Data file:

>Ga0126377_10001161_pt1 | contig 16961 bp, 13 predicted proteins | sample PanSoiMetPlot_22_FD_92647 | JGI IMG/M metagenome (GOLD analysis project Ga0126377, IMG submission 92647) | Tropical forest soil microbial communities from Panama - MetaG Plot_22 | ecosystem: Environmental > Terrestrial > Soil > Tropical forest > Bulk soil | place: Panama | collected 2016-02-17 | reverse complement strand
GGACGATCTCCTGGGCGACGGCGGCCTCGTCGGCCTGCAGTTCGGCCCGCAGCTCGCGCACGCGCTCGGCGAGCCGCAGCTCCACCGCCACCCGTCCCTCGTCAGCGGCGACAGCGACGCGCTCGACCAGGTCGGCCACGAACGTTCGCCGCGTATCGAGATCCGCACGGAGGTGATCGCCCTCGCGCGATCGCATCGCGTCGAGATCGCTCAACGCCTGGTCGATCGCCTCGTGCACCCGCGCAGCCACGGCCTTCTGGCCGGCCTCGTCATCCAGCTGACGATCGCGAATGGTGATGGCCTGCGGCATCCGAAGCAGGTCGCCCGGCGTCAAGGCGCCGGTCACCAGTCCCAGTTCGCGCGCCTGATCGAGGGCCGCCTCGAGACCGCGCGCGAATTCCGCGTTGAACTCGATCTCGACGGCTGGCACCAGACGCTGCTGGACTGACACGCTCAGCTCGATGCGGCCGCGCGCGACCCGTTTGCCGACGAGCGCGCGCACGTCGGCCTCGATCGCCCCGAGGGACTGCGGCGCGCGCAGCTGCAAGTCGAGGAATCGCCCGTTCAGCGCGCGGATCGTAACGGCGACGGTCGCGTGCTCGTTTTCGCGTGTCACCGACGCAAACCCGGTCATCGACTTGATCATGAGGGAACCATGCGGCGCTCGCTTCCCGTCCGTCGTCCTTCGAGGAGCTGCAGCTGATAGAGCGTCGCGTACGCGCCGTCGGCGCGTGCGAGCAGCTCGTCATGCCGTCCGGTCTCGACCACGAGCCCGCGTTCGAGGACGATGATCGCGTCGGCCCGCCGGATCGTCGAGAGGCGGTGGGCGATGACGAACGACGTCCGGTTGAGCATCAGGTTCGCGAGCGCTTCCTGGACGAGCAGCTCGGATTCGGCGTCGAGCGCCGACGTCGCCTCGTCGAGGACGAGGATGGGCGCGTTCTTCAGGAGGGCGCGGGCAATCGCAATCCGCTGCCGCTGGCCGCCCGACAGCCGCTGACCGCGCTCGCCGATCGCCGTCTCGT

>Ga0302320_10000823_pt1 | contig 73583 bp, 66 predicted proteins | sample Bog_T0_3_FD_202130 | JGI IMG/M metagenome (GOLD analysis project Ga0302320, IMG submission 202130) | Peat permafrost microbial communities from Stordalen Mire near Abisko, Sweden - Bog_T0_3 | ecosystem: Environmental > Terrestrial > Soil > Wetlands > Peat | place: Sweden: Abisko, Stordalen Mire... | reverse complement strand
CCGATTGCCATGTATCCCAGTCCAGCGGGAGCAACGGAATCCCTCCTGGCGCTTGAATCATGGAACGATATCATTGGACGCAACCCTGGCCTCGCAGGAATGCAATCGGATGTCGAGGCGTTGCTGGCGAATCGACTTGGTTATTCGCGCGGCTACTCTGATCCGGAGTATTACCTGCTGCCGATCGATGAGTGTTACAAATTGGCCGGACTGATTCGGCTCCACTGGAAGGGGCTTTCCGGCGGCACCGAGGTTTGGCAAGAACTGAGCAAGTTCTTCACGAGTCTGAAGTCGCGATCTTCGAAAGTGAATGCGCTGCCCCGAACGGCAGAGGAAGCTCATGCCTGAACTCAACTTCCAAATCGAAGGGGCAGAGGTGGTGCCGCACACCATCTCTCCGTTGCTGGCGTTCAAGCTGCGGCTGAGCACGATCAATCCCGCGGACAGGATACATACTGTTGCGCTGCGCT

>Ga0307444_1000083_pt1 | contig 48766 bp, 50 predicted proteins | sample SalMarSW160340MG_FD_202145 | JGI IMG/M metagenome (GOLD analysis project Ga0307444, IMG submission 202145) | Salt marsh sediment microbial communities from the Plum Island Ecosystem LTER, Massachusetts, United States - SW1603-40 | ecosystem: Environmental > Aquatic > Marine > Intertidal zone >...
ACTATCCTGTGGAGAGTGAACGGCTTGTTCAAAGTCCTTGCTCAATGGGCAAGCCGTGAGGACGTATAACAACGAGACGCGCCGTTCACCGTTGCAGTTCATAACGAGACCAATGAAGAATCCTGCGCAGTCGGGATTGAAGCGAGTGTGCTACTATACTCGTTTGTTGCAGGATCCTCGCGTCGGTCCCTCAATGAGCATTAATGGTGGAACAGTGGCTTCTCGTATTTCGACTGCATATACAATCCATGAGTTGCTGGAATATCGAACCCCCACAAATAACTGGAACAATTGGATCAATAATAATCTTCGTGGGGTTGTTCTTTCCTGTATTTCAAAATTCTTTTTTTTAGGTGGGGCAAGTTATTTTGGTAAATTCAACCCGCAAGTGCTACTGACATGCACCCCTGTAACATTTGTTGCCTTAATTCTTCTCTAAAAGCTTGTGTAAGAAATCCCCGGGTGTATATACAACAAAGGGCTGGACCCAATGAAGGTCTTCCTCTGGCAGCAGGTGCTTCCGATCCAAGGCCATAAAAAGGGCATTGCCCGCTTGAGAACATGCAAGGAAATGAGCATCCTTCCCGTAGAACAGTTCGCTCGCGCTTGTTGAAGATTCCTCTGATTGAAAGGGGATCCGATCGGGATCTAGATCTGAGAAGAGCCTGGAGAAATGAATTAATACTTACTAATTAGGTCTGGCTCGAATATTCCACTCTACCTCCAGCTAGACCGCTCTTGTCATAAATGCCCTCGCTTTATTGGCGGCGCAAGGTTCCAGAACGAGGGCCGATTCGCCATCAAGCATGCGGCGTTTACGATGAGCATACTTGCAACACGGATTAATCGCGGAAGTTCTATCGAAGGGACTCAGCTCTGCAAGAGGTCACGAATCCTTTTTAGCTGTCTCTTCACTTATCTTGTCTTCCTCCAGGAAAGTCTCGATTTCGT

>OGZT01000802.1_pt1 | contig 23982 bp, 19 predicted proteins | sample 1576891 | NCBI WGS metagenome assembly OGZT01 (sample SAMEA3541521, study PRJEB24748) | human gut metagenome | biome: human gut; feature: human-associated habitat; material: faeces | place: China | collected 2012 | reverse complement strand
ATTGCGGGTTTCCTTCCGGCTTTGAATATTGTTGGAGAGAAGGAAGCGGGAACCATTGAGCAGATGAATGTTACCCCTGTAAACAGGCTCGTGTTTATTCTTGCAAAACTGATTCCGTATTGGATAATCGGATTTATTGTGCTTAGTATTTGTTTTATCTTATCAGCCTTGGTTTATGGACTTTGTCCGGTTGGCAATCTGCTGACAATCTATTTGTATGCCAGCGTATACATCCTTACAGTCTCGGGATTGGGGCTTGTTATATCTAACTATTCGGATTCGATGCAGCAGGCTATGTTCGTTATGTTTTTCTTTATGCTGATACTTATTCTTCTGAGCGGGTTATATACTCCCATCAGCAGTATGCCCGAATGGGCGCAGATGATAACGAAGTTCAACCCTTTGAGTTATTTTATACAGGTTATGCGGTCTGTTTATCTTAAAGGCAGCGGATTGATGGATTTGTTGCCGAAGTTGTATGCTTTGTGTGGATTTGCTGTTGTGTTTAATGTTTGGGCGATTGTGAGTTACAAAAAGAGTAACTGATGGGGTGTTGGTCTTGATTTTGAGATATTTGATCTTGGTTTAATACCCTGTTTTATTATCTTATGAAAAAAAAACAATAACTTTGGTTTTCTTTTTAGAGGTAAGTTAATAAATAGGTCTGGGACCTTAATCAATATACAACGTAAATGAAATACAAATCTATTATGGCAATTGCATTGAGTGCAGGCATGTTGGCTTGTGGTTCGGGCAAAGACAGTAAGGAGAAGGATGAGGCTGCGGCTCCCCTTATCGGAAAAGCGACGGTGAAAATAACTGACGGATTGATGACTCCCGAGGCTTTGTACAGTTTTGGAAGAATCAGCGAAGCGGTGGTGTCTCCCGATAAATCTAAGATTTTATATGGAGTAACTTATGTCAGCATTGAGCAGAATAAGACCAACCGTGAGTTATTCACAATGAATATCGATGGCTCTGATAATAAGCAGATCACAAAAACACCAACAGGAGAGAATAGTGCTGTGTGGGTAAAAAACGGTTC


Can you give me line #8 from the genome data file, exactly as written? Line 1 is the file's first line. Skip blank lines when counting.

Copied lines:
ATTGCGGGTTTCCTTCCGGCTTTGAATATTGTTGGAGAGAAGGAAGCGGGAACCATTGAGCAGATGAATGTTACCCCTGTAAACAGGCTCGTGTTTATTCTTGCAAAACTGATTCCGTATTGGATAATCGGATTTATTGTGCTTAGTATTTGTTTTATCTTATCAGCCTTGGTTTATGGACTTTGTCCGGTTGGCAATCTGCTGACAATCTATTTGTATGCCAGCGTATACATCCTTACAGTCTCGGGATTGGGGCTTGTTATATCTAACTATTCGGATTCGATGCAGCAGGCTATGTTCGTTATGTTTTTCTTTATGCTGATACTTATTCTTCTGAGCGGGTTATATACTCCCATCAGCAGTATGCCCGAATGGGCGCAGATGATAACGAAGTTCAACCCTTTGAGTTATTTTATACAGGTTATGCGGTCTGTTTATCTTAAAGGCAGCGGATTGATGGATTTGTTGCCGAAGTTGTATGCTTTGTGTGGATTTGCTGTTGTGTTTAATGTTTGGGCGATTGTGAGTTACAAAAAGAGTAACTGATGGGGTGTTGGTCTTGATTTTGAGATATTTGATCTTGGTTTAATACCCTGTTTTATTATCTTATGAAAAAAAAACAATAACTTTGGTTTTCTTTTTAGAGGTAAGTTAATAAATAGGTCTGGGACCTTAATCAATATACAACGTAAATGAAATACAAATCTATTATGGCAATTGCATTGAGTGCAGGCATGTTGGCTTGTGGTTCGGGCAAAGACAGTAAGGAGAAGGATGAGGCTGCGGCTCCCCTTATCGGAAAAGCGACGGTGAAAATAACTGACGGATTGATGACTCCCGAGGCTTTGTACAGTTTTGGAAGAATCAGCGAAGCGGTGGTGTCTCCCGATAAATCTAAGATTTTATATGGAGTAACTTATGTCAGCATTGAGCAGAATAAGACCAACCGTGAGTTATTCACAATGAATATCGATGGCTCTGATAATAAGCAGATCACAAAAACACCAACAGGAGAGAATAGTGCTGTGTGGGTAAAAAACGGTTC